The Internet of Things is considered to be the next big opportunity, and challenge, for the Internet engineering community, users of technology, companies and society as a whole. It involves connecting embedded devices such as sensors, home appliances, weather stations and even toys to Internet Protocol (IP) based networks. The number of IP-enabled embedded devices is increasing rapidly, and although hard to estimate, will surely outnumber the number of personal computers (PCs) and servers in the future. With the advances made over the past decade in microcontroller, low-power radio, battery and microelectronic technology, the trend in the industry is for smart embedded devices (called smart objects) to become IP-enabled, and an integral part of the latest services on the Internet. These services are no longer cyber, just including data created by humans, but are to become very connected to the physical world around us by including sensor data, the monitoring and control of machines, and other kinds of physical context. We call this latest frontier of the Internet, consisting of wireless low-power embedded devices, the Wireless Embedded Internet. Applications that this new frontier of the Internet enable are critical to the sustainability, efficiency and safety of society and include home and building automation, healthcare, energy efficiency, smart grids and environmental monitoring to name just a few.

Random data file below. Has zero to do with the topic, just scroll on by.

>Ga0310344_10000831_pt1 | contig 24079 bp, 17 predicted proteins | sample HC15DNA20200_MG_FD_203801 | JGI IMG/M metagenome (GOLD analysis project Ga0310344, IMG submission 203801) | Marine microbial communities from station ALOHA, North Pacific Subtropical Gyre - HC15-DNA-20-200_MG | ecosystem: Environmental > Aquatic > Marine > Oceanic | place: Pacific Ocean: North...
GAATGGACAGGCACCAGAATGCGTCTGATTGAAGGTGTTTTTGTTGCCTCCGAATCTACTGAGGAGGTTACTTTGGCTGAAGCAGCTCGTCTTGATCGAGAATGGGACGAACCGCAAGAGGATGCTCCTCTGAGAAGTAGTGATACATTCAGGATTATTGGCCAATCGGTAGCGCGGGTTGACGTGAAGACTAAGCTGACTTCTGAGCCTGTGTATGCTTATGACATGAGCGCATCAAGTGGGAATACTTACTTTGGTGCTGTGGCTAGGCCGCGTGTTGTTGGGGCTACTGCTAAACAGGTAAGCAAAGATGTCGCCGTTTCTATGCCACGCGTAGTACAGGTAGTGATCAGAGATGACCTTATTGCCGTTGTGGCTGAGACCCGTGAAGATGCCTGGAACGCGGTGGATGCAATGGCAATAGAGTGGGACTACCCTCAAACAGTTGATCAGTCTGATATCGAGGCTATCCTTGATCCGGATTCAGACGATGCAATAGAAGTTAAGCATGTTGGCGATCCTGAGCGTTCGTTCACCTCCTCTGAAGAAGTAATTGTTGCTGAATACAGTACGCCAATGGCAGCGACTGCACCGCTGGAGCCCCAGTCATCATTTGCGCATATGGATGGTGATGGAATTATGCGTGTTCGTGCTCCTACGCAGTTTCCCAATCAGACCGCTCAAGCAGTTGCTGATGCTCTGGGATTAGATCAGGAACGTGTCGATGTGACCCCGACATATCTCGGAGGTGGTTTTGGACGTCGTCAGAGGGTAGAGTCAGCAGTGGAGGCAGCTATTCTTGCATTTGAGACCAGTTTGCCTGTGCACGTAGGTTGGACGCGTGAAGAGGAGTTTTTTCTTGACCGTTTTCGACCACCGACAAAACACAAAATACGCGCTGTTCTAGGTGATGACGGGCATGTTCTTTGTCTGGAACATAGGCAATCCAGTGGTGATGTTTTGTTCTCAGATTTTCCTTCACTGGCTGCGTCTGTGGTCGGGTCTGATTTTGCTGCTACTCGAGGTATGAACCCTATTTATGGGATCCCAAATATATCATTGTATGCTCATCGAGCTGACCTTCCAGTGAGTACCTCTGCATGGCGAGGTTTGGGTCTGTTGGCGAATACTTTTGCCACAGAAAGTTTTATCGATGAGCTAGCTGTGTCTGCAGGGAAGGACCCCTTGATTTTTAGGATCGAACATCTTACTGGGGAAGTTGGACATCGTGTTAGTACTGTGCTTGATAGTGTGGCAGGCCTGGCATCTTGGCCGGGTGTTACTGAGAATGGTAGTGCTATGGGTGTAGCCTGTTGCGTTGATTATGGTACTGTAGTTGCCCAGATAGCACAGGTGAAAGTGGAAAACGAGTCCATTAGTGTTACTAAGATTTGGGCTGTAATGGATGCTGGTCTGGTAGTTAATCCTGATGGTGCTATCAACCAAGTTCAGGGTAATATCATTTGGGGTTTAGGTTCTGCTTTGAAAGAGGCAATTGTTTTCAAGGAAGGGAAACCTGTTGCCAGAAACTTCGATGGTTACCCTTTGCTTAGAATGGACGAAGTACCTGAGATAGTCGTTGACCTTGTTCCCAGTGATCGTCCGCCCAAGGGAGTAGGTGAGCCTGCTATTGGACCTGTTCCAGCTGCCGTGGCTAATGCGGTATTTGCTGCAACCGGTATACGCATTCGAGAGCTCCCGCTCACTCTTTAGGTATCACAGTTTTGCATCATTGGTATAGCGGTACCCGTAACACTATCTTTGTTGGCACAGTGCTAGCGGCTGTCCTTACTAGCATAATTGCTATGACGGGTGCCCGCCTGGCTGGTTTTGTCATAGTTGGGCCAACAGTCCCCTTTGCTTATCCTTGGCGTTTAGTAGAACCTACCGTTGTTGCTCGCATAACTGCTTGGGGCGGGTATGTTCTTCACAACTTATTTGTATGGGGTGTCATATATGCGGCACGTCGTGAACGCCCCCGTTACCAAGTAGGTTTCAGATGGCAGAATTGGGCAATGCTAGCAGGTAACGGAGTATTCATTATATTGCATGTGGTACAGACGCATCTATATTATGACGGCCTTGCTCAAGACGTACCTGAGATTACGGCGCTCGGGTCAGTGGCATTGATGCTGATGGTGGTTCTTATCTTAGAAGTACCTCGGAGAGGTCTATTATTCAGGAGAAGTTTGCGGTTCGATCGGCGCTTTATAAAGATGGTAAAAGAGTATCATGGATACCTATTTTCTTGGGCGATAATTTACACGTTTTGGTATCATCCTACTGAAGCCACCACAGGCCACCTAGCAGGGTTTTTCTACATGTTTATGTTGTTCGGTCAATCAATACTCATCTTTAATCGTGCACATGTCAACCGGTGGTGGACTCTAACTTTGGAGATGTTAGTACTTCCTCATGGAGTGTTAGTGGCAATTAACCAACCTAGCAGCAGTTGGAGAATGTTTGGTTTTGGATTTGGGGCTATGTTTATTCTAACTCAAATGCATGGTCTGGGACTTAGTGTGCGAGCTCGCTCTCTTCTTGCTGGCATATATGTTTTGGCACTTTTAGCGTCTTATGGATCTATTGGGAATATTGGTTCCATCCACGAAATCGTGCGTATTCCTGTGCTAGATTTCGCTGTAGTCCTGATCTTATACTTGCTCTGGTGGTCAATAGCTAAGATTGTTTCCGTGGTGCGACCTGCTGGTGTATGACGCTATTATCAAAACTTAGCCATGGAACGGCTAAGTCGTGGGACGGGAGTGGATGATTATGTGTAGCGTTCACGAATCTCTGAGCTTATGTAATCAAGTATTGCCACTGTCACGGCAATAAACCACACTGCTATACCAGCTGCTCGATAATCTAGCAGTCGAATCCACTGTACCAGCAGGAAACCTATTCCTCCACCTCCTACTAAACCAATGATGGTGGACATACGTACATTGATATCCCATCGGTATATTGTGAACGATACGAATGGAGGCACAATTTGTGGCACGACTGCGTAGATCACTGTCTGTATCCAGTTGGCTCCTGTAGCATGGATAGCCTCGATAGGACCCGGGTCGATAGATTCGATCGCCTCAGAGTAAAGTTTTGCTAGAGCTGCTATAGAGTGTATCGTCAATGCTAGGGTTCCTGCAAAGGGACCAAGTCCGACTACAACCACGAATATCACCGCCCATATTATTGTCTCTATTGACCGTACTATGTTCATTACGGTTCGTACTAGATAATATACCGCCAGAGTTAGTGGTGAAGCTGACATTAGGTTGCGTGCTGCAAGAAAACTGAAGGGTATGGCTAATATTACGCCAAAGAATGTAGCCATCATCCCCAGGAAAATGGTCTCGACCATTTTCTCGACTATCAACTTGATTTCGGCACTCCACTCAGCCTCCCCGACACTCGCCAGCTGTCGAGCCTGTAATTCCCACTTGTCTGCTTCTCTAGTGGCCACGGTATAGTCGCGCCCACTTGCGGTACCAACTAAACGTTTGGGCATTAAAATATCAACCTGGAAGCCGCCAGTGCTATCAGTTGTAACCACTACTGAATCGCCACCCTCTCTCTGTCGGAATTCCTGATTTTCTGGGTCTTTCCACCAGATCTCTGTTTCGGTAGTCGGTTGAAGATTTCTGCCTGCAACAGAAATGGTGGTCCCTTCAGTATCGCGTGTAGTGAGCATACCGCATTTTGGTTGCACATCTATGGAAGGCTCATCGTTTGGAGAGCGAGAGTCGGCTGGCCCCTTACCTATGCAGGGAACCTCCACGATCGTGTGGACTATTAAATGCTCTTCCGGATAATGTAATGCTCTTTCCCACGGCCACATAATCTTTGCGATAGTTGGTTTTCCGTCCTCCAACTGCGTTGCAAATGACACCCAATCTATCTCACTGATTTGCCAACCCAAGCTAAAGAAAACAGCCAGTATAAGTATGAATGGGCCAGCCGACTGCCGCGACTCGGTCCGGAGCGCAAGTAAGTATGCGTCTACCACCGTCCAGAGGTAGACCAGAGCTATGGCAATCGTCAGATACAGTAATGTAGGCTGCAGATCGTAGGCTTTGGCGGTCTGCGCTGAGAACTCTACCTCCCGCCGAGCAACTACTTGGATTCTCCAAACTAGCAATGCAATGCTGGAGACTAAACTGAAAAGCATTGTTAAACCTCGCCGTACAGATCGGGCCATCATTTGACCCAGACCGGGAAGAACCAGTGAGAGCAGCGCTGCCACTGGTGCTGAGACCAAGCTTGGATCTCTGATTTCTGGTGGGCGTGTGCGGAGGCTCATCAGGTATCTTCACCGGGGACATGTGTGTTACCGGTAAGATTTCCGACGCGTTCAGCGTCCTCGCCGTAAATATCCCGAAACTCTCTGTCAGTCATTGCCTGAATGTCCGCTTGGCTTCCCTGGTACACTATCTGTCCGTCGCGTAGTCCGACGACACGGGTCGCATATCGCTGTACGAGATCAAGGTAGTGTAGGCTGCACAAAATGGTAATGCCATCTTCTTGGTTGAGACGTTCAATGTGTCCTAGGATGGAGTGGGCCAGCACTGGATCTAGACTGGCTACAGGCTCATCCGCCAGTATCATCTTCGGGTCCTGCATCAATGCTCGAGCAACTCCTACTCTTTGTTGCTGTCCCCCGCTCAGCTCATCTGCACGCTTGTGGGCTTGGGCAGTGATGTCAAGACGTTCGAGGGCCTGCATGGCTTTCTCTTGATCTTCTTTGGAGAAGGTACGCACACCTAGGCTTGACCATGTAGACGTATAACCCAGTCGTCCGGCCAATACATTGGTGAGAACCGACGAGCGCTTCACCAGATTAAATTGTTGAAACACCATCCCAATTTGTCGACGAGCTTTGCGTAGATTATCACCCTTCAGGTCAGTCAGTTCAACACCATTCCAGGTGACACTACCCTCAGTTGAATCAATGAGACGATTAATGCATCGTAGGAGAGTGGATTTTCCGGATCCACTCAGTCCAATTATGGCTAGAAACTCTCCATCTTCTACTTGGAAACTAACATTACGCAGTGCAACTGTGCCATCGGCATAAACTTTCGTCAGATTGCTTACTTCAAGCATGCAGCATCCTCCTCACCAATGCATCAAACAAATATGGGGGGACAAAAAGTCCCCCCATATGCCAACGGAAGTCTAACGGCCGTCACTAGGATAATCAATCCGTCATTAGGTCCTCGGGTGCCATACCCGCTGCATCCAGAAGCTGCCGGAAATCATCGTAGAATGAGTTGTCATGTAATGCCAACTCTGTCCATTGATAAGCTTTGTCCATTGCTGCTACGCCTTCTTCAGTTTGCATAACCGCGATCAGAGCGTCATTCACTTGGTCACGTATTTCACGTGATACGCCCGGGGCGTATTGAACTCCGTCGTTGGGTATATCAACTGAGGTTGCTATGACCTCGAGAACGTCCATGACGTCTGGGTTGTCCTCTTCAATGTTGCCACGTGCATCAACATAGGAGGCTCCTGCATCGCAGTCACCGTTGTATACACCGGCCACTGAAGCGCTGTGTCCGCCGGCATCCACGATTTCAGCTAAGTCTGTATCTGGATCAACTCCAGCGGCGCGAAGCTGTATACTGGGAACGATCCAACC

Standards for the Internet are set by the Internet Engineering Task ...

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